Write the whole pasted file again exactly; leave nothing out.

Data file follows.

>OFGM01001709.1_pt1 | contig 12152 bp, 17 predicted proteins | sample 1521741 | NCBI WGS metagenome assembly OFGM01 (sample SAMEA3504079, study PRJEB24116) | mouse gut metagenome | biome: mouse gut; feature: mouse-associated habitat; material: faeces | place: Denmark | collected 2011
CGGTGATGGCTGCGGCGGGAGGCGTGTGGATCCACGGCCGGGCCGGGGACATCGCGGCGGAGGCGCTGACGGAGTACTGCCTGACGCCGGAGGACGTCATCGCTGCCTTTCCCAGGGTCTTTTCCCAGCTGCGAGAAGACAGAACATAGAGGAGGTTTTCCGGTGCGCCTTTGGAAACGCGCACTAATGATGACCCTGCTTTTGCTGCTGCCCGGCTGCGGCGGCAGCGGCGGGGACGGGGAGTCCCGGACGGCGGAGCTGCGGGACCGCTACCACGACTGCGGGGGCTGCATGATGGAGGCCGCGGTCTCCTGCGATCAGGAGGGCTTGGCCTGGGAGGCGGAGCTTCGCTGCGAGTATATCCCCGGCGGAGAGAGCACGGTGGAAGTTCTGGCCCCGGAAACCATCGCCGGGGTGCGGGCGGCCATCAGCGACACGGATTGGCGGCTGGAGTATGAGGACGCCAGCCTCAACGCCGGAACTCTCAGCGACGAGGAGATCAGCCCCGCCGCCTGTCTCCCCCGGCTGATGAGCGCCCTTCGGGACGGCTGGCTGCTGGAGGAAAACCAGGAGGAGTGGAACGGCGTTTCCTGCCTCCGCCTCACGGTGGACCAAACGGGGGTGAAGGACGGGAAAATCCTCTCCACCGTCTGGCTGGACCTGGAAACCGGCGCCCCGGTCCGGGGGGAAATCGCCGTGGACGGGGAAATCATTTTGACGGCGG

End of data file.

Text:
>OFGM01001709.1_pt1 | contig 12152 bp, 17 predicted proteins | sample 1521741 | NCBI WGS metagenome assembly OFGM01 (sample SAMEA3504079, study PRJEB24116) | mouse gut metagenome | biome: mouse gut; feature: mouse-associated habitat; material: faeces | place: Denmark | collected 2011
CGGTGATGGCTGCGGCGGGAGGCGTGTGGATCCACGGCCGGGCCGGGGACATCGCGGCGGAGGCGCTGACGGAGTACTGCCTGACGCCGGAGGACGTCATCGCTGCCTTTCCCAGGGTCTTTTCCCAGCTGCGAGAAGACAGAACATAGAGGAGGTTTTCCGGTGCGCCTTTGGAAACGCGCACTAATGATGACCCTGCTTTTGCTGCTGCCCGGCTGCGGCGGCAGCGGCGGGGACGGGGAGTCCCGGACGGCGGAGCTGCGGGACCGCTACCACGACTGCGGGGGCTGCATGATGGAGGCCGCGGTCTCCTGCGATCAGGAGGGCTTGGCCTGGGAGGCGGAGCTTCGCTGCGAGTATATCCCCGGCGGAGAGAGCACGGTGGAAGTTCTGGCCCCGGAAACCATCGCCGGGGTGCGGGCGGCCATCAGCGACACGGATTGGCGGCTGGAGTATGAGGACGCCAGCCTCAACGCCGGAACTCTCAGCGACGAGGAGATCAGCCCCGCCGCCTGTCTCCCCCGGCTGATGAGCGCCCTTCGGGACGGCTGGCTGCTGGAGGAAAACCAGGAGGAGTGGAACGGCGTTTCCTGCCTCCGCCTCACGGTGGACCAAACGGGGGTGAAGGACGGGAAAATCCTCTCCACCGTCTGGCTGGACCTGGAAACCGGCGCCCCGGTCCGGGGGGAAATCGCCGTGGACGGGGAAATCATTTTGACGGCGG